Originally from Greece, professional photographer Marco Kesseler studied at Falmouth University and has been commissioned by the Financial Times, Guardian and Toast. Collaborations include GRAIN Projects and Falmouth Food Co-op, as well as on display via a Covid-19 pandemic show at Selfridges in 2021, Return to Nature.
In this interview, the carbon-negative photographer outlines his work profiling hedgerows, the agility of small-scale producers and labour migration within farming.
You've been shooting in British farming for several years. How have your views evolved or changed over this time?
I began photographing the subject over five years ago, originally recording elements of the agricultural hidden landscape, studying the evolving relationship between natural and manufactured over the changing seasons. The work developed to collaborate more with the farmers and seasonal workers in the wake of the Brexit referendum, I wanted to highlight the hard work that often goes unnoticed as well as document a pivotal time in British farming. As a whole I think there is a bit of a disconnect between producer and consumer - we go to the supermarket where everything is sealed in plastic and we don’t get to appreciate the care that goes into growing, picking and supplying the food we eat.
Your work exposes tensions between conflict between ecological commitments, politics and immigration. Can you outline situations where you've found these to be in harmony across the supply chain from farm, kitchen to table?
Generally the area where I have seen this work best is across the smaller scale of production - independent producers, community led initiatives and employee owned companies. These seemed to have the highest satisfaction among staff and were often more environmentally friendly by not having large monocultures, more areas left wild for pollinators and less use of pesticides.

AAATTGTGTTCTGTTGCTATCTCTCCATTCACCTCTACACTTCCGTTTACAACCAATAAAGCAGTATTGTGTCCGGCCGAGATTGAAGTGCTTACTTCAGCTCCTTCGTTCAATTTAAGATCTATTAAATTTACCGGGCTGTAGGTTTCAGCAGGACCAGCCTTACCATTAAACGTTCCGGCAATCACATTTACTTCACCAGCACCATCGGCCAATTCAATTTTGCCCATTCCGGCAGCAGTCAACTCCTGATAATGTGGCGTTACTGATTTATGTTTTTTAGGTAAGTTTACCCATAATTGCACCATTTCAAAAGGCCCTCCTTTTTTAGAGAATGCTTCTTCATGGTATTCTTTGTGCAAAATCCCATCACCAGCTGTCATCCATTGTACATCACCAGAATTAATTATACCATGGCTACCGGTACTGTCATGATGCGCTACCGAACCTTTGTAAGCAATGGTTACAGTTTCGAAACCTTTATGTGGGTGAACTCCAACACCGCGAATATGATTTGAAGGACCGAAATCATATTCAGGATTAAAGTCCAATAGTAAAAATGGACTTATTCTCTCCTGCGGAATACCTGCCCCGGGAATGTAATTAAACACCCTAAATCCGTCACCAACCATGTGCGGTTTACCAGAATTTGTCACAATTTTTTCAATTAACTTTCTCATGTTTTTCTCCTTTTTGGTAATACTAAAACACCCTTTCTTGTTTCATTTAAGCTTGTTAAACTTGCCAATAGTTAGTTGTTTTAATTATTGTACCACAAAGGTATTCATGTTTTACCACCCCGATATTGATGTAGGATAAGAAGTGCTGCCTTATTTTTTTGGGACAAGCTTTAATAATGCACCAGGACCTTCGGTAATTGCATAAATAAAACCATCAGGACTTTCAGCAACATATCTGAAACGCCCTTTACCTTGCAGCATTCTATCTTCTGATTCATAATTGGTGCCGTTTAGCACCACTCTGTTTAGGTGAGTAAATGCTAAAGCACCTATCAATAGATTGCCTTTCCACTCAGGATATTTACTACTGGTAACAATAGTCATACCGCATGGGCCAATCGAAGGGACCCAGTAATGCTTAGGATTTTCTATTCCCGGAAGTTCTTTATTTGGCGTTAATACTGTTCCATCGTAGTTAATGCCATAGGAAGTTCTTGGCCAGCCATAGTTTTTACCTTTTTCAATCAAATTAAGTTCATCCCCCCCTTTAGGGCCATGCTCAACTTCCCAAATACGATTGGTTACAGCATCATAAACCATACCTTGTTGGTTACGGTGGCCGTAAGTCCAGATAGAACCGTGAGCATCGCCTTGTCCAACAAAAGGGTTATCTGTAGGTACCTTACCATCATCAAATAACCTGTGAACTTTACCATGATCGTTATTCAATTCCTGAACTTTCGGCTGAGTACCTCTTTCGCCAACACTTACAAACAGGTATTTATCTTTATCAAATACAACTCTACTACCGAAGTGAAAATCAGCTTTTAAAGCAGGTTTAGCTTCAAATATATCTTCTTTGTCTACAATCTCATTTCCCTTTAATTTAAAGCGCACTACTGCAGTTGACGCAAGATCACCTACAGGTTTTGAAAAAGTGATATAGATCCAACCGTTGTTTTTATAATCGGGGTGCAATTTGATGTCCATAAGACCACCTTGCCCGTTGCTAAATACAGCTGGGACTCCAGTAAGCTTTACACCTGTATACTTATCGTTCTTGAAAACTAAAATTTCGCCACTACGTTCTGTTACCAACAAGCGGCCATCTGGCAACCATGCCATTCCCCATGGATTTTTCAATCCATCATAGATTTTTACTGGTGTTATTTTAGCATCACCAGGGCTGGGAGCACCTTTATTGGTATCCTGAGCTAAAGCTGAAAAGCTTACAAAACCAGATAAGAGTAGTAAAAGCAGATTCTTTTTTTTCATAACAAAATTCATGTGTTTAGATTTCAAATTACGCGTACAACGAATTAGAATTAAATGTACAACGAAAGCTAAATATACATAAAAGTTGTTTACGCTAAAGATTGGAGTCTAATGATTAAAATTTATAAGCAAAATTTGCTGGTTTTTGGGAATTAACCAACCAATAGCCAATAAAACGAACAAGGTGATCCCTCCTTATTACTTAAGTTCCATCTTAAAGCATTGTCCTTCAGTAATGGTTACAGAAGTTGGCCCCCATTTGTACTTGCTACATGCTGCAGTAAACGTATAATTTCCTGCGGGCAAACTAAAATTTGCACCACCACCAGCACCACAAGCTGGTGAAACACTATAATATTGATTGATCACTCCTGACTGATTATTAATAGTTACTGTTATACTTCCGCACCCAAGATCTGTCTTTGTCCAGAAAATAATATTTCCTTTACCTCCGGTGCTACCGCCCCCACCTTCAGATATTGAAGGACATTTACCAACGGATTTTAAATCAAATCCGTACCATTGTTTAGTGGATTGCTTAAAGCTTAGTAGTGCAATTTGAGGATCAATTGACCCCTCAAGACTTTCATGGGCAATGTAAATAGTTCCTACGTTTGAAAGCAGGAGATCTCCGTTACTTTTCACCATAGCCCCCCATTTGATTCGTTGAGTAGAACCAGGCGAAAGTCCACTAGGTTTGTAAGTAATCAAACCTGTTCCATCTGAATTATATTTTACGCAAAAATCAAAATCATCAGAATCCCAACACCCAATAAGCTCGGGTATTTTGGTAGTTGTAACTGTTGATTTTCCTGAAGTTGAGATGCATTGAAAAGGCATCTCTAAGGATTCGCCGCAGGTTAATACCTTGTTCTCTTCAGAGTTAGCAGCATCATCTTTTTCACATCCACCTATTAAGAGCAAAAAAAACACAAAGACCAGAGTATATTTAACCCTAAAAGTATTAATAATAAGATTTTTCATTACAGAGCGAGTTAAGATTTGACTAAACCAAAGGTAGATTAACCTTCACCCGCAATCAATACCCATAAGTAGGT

What did you learn about your time working with Falmouth Food Coop?
It was great to work with an agricultural cooperative that works to support both farmers and customers. Because of the scale of production it also meant that the Coop could be much more flexible based on the availability of produce according to seasons and weather patterns.
What should more people know about hedgerows in the UK?
Hedgerows are incredibly biodiverse habitats, providing both food and safety for a large variety of animals. However since the 1950’s we have lost over 100,000 miles of hedgerows due to the intensification of farming.
Can you outline your interest in the role of European seasonal migrants in UK farming? What dialogue were you trying to open with your Harvest images?
These images were made at a time of great uncertainty surrounding the industry. As the UK seems to become more divisive, I wanted not only to document a moment in time, but celebrate the people who make up an essential workforce that is often hidden from society.
What do you have in store for 2023 and where do you plan to take your work in 2024?
Alongside commissions, I’m continuing to work on projects that explore our relationship with nature and the environment, I hope to be able to share more details soon!